The Christ character is dogged throughout by visits from a mysterious stranger who encourages him to record Jesus’s life, but stresses that history should be shaped to convey an ideal truth rather than a literal one. Thus Christ’s record of his brother’s life slowly becomes distorted, a metaphor for organised religion’s massaging of truth and a literal example of Christian revisionism. Pullman keeps the brothers apart for much of the novel, never allowing their conflicting ideologies to collide, perhaps symbolic of the divide between spirituality and the church. Beyond this context, the novel is an exploration of how stories and myths are created, and how history is recorded. Interestingly, although Pullman downplays Jesus’s miracles, treating them as psychological or conjuring tricks, there is an acknowledgement of the supernatural throughout, a hint of something beyond this world. Although he denies Jesus his divinity it should be noted that Pullman’s anger is directed at the church, not Jesus, who he paints as an enigmatic humanist, averse to religious structure but still deeply spiritual.
The book is written in the style of the gospels, with very short chapters and a sparse narrative. Despite the evident logic, this quickly becomes irritating; while biblical tales are often read and examined in isolation, allowing for such a style, most will read The Good Man Jesus and the Scoundrel Christ like any other novel, and thus the pedestrian prose creates an obstacle to one’s enjoyment of the book. Equally, the dialogue, written in modern colloquialisms, often grates and feels uncomfortable in the characters’ mouths. Some of the key passages too feel contrived; characters either taking on the author’s own voice, or making stunningly prophetic assertions about future uses of the biblical texts.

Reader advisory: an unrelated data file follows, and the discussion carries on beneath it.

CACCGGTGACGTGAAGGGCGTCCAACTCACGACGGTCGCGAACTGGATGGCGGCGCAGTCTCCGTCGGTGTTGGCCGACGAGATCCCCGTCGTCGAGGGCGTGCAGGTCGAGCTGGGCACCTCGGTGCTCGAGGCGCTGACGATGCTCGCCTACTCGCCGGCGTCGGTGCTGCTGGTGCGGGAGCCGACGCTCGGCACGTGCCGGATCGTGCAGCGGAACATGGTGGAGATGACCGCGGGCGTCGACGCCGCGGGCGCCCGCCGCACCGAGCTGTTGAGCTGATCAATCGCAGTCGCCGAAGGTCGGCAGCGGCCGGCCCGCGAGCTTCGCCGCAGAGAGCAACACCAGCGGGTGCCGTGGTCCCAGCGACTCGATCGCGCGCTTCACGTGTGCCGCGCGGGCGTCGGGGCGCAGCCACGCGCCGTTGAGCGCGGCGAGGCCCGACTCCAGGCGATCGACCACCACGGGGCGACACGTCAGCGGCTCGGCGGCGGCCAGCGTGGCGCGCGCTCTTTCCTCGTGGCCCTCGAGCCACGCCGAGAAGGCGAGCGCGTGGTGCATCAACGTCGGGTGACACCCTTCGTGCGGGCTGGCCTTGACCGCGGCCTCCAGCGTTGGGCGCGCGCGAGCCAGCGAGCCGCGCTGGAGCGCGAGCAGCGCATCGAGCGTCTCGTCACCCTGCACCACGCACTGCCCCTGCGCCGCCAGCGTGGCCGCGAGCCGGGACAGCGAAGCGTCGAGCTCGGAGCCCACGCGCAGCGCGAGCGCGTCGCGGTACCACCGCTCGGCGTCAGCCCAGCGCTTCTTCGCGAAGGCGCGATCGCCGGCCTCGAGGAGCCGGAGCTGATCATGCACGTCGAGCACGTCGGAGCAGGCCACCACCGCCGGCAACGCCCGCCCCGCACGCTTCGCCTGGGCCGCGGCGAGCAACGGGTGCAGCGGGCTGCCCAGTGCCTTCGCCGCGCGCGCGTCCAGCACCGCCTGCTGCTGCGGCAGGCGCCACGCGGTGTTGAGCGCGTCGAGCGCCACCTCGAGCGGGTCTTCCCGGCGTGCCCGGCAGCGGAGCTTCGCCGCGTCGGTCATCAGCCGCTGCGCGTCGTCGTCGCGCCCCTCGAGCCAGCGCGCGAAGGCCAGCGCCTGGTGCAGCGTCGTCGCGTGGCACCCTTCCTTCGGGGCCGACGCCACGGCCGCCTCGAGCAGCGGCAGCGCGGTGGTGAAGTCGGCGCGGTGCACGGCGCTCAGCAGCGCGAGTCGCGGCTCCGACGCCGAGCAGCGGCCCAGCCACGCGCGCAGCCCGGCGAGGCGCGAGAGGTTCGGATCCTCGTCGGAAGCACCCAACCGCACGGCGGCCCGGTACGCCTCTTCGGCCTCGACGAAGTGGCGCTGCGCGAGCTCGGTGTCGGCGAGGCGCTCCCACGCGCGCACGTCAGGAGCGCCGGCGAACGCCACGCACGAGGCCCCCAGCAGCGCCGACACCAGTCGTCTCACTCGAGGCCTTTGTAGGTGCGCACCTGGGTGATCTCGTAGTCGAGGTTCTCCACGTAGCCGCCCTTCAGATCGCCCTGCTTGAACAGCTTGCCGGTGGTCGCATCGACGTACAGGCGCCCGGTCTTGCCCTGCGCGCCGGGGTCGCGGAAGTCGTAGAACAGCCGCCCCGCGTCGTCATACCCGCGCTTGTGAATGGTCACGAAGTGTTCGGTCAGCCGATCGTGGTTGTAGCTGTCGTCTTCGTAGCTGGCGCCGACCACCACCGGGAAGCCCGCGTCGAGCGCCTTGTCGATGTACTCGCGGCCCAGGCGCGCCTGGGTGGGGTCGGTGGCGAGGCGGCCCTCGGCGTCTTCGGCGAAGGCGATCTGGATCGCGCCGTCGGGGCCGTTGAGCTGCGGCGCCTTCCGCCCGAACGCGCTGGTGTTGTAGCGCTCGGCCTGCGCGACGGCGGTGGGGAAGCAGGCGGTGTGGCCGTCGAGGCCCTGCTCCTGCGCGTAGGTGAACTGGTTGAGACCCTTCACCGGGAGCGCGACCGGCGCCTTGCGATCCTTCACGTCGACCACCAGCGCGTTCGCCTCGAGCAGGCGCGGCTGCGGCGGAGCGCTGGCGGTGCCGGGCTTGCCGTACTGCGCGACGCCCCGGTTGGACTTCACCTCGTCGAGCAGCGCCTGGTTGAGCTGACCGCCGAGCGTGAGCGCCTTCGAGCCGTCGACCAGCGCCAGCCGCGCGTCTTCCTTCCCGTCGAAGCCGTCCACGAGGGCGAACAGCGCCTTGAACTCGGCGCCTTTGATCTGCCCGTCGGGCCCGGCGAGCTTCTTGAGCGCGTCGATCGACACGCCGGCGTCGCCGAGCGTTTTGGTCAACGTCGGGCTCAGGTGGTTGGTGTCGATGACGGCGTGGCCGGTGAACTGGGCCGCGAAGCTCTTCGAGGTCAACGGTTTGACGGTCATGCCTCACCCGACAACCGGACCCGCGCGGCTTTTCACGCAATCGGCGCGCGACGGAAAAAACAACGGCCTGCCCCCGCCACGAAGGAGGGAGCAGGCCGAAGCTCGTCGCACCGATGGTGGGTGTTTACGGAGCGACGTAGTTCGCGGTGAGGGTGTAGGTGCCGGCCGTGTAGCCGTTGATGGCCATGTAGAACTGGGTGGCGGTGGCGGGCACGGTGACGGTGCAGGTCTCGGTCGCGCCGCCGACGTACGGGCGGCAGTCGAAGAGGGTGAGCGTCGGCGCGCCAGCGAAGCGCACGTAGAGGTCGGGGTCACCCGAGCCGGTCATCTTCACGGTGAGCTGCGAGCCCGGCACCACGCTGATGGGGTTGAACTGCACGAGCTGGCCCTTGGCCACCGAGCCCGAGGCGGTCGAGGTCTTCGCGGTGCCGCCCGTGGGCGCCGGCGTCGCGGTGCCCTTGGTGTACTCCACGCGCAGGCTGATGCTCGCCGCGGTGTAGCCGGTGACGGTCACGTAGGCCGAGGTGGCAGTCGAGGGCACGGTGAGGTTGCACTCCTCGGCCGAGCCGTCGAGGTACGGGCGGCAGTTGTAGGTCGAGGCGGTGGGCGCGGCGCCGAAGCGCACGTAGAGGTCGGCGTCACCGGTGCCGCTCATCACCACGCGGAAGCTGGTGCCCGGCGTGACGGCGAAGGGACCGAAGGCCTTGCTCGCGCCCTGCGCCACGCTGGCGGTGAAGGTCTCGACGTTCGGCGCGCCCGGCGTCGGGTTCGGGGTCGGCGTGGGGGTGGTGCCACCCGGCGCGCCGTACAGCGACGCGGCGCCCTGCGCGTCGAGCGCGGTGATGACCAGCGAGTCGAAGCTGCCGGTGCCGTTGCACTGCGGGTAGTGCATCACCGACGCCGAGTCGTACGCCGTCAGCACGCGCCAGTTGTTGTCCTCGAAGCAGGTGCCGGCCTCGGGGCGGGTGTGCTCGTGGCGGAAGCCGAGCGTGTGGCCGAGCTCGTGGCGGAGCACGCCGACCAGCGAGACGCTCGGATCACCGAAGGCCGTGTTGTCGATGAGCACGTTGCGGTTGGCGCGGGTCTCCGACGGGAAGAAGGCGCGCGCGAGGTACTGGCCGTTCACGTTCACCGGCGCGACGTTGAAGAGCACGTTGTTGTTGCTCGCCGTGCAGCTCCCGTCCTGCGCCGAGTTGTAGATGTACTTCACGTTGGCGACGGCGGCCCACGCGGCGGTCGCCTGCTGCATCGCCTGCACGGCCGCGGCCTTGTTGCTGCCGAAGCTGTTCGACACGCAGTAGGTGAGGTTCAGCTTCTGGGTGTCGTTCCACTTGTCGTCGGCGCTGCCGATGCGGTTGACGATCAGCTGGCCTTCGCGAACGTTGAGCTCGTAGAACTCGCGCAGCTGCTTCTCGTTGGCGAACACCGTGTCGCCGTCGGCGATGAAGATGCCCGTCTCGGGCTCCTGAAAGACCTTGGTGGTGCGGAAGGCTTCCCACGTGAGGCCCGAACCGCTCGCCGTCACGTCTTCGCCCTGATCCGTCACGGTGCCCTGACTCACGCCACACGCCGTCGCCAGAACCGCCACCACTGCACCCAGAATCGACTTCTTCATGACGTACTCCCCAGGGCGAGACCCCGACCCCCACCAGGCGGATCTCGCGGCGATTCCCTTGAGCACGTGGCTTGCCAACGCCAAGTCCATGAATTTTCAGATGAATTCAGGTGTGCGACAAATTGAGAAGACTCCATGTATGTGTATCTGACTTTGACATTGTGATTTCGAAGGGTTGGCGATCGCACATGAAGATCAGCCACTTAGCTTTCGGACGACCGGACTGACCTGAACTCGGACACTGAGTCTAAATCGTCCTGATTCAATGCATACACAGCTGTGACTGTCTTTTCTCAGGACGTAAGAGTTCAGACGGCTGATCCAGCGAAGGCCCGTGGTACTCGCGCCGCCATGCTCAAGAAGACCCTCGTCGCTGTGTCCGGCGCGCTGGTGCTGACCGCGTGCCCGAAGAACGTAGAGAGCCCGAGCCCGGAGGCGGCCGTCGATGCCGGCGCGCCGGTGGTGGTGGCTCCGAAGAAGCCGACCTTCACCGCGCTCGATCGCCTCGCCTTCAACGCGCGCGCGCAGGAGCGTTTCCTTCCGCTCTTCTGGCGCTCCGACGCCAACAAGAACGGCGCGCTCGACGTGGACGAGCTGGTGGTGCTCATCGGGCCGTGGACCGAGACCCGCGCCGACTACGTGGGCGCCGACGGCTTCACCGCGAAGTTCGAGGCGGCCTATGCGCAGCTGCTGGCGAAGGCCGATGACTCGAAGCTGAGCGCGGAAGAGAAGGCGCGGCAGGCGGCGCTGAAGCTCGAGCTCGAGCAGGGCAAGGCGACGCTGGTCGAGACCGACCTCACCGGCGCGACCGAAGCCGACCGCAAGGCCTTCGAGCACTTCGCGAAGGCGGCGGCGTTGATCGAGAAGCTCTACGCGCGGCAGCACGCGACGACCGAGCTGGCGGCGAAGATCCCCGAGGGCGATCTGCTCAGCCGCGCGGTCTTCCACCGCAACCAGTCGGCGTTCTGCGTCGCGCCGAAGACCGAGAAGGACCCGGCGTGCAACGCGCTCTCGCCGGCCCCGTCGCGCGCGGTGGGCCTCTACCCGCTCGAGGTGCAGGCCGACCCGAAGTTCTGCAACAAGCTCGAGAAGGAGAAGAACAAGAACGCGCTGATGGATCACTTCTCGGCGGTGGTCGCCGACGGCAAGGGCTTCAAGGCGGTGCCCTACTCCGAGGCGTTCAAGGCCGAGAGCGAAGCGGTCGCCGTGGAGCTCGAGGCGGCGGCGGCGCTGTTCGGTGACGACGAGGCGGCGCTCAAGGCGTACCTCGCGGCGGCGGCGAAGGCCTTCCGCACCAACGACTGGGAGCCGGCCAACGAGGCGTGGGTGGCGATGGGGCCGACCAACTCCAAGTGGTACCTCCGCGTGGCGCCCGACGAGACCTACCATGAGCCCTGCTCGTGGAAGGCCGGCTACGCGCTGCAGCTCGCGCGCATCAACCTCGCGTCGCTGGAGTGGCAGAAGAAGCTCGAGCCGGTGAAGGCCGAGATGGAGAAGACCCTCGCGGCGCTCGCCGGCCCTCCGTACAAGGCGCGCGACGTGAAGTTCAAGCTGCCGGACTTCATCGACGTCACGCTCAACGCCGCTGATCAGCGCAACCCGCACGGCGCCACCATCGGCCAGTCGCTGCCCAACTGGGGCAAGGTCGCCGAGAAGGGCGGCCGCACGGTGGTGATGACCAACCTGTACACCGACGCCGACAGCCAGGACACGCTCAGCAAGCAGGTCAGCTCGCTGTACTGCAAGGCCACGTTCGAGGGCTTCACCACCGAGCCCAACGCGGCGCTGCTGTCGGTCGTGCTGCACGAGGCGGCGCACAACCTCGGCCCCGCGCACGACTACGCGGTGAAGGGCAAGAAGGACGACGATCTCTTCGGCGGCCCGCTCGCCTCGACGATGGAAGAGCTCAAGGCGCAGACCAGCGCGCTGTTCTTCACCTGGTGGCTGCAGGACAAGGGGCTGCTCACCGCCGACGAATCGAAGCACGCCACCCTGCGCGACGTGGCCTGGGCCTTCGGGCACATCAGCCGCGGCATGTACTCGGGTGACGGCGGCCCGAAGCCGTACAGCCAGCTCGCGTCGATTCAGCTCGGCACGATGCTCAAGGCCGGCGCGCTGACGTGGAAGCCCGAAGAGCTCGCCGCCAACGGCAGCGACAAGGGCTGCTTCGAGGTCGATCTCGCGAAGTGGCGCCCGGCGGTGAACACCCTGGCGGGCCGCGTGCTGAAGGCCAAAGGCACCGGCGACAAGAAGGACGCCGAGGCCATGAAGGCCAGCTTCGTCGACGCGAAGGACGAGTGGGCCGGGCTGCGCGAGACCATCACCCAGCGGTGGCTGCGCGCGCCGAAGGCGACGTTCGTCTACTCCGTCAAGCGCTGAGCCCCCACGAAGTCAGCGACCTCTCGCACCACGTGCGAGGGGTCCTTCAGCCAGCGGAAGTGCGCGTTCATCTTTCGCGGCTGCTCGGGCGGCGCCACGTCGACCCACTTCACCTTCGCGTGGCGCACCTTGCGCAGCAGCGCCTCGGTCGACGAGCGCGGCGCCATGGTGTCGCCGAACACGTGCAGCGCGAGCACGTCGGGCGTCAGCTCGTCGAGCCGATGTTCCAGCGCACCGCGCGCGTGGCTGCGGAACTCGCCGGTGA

The vast majority of the text is faithful to the gospels; the pleasure is in the small, imagined nuances that cast the well-known stories in a different light. Certainly Pullman knows the source text well and, as many of the deviances are subtle, one really needs a basic knowledge of the gospels to fully enjoy The Good Man Jesus and the Scoundrel Christ. Probably the two greatest and most significant passages retold are Jesus’s agonising in the Garden of Gethsemane and the Resurrection itself. These are perhaps the two key scenes in the book, but sadly they are clunky and predictable respectively. There is a sense that Pullman is enjoying an in-joke, that through the jumbled and, at times, incoherent work he is drawing parallels with the bible, and that criticism levelled at The Good Man Jesus and the Scoundrel Christ by outraged Christians is inadvertently a condemnation of their own beliefs. As a whole though, the book feels light-weight and neither adds to the debate, nor provides sufficient persuasion to ignite discussion.
Reviews of The Good Man Jesus and the Scoundrel Christ on Amazon (UK)
Reviews of The Good Man Jesus and the Scoundrel Christ on Amazon (US)
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